Tips by Roy Ellis – Father of 11
For those not familiar with this type of bathing solution: The sling is an open mesh so we can bathe her right through the sling. We can raise or lower her to any height so no back pain from bending over for the caregiver. We can even fill the tub and lower her and suspend her in the warm water, great for relieving painful spasms. The sling spins around so we can face her in any direction. The ceiling track extends outside the tub area so we can easily get her in and out of her wheelchair.
The shower setup is part of our ceiling track lift system. The concept is similar to a hoyer lift but you lift them from a track on the ceiling instead of rolling a lift around on the floor. It came with 2 slings, a solid fabric for lifting and an open mesh for bathing.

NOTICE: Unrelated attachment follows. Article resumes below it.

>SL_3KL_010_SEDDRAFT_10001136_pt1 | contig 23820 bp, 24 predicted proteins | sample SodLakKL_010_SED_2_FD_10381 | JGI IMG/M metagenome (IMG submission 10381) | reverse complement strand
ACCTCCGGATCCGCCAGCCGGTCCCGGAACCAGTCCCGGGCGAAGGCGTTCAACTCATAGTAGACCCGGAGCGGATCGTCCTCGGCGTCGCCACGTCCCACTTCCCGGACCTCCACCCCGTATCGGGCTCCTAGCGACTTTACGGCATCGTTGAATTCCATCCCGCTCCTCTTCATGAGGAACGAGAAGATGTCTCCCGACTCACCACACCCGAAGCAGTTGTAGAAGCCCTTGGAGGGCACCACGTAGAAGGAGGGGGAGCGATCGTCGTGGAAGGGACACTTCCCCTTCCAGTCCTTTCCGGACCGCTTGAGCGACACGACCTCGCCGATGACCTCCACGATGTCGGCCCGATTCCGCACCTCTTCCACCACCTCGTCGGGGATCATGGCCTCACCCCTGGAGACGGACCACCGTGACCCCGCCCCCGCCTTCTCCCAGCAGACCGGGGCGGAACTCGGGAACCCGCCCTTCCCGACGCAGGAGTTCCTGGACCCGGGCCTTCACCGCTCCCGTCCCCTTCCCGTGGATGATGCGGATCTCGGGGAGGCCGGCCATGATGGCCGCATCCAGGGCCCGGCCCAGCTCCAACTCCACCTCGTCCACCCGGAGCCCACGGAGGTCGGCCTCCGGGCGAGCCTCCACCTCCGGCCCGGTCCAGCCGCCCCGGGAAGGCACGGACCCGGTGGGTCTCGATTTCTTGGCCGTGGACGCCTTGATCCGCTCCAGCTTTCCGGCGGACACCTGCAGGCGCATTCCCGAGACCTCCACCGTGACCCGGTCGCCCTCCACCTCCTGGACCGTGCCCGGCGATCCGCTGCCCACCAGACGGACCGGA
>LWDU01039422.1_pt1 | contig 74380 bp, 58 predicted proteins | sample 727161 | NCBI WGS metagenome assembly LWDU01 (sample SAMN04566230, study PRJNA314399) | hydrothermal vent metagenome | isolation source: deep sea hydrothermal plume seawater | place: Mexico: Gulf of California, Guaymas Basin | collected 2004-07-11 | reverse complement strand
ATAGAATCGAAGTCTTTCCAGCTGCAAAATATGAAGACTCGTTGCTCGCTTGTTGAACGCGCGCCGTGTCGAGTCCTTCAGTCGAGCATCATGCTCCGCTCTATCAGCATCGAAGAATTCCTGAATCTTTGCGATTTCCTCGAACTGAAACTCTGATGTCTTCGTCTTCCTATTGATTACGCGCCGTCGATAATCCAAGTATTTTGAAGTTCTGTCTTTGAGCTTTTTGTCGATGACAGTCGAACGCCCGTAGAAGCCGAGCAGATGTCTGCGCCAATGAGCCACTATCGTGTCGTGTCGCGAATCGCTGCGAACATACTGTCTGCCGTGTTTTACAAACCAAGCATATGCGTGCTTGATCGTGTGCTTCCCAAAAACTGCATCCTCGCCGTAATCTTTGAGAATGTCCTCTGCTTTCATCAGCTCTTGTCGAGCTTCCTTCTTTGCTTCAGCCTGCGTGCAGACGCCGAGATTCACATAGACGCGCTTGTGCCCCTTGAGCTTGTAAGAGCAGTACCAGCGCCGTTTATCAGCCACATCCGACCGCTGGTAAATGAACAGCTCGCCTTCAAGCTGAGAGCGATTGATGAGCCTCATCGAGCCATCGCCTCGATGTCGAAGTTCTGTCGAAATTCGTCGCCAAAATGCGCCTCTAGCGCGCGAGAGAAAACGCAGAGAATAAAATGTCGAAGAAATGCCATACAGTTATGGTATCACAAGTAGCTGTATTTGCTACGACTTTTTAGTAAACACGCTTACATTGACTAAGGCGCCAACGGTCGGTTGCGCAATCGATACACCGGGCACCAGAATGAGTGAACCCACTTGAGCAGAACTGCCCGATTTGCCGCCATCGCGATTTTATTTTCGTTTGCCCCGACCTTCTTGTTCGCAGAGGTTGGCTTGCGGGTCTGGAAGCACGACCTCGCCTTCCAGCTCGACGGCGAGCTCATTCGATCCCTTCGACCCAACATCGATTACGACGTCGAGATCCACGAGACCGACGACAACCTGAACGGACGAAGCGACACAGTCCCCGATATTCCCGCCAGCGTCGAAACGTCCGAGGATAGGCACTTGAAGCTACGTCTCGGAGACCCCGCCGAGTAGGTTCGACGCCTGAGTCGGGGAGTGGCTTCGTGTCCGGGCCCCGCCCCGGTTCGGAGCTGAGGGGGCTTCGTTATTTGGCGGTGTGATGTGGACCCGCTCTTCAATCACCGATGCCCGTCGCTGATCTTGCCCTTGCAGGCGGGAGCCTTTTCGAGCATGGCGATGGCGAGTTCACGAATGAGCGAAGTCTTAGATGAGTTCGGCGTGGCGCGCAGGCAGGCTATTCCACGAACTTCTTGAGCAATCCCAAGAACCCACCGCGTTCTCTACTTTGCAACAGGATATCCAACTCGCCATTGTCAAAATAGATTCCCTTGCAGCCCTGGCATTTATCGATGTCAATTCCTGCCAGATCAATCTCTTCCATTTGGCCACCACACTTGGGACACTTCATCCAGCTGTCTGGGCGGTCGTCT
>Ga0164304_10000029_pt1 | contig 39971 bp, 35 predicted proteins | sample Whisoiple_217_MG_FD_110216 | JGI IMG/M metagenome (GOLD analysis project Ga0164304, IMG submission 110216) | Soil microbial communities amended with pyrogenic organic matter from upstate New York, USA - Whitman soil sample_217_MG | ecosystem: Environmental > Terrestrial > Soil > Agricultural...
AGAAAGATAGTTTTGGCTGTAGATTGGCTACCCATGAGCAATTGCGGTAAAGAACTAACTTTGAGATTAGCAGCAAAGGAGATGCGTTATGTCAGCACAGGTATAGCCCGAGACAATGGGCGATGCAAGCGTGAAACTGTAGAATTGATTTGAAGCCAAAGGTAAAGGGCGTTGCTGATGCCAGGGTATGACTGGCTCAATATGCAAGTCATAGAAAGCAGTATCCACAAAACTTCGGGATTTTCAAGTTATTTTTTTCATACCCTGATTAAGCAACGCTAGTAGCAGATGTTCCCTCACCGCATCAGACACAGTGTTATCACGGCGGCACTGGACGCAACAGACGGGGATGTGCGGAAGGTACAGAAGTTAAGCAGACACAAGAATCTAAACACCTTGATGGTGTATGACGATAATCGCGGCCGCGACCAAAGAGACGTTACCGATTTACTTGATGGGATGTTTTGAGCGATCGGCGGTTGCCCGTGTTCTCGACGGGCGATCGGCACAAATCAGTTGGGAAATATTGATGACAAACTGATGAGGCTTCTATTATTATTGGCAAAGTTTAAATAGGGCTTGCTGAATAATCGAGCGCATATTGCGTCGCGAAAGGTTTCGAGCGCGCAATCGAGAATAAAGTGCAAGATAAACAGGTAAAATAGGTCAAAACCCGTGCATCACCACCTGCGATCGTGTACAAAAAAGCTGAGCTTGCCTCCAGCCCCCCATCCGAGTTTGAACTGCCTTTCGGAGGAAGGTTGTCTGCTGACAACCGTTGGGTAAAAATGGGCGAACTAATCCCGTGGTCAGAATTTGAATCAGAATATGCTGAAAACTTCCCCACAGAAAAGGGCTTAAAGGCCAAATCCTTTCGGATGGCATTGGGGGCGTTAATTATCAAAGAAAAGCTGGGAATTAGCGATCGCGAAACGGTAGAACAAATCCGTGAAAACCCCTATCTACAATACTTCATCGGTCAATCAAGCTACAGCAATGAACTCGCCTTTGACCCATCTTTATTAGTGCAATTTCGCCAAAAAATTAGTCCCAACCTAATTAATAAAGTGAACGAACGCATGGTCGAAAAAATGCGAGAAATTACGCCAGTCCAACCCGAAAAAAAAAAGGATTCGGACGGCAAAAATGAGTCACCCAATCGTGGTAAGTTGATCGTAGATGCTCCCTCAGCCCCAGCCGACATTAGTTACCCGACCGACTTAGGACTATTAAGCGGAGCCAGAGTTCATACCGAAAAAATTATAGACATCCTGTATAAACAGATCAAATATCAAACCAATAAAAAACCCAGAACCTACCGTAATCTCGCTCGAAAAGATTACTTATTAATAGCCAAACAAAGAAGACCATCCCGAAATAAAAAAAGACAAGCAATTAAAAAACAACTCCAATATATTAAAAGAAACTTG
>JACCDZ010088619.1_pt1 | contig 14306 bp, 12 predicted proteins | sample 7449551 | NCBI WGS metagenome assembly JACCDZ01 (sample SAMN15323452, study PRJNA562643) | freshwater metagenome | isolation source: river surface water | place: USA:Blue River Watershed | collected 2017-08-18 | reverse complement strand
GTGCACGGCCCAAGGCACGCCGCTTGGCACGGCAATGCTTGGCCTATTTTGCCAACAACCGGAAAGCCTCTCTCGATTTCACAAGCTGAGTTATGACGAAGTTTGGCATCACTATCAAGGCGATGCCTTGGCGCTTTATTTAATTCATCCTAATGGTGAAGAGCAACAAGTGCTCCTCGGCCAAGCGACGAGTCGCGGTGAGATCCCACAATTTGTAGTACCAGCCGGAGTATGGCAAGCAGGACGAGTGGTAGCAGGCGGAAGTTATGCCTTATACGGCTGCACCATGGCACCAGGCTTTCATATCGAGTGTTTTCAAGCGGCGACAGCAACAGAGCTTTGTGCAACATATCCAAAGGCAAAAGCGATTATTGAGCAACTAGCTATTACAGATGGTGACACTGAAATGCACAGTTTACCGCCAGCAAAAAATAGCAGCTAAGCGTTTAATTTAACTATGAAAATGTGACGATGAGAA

I used 2 lengths of one and a half inch square pipe and attached them to the rafters with standard joist hangars. As far as swinging in any direction, you just use one chain to attach the swing instead of two. Just make sure it’s a strong chain.
- Make any door 2″ wider by swinging the heel of the door out of the way. Costs about $18 for a pair.
- Bedroom has double doors and hallway is wide enough to move a hospital bed to the living room and back.
- Bedroom now has sliding glass door for emergency exit.
- Newer homes have temperature limiting bathtub faucets. Most are adjustable. Snap the cover off and there’s a sprocket inside you can rotate to limit the top temperature. I have mine set so I can tolerate the temp even if someone turns the handle completely to hot. That way it’s impossible for someone to get scalded and it still allows me to set the water heater hot enough for everything else in the house.
Thank you Roy Ellis for providing these tips to help make our homes accessible for our children.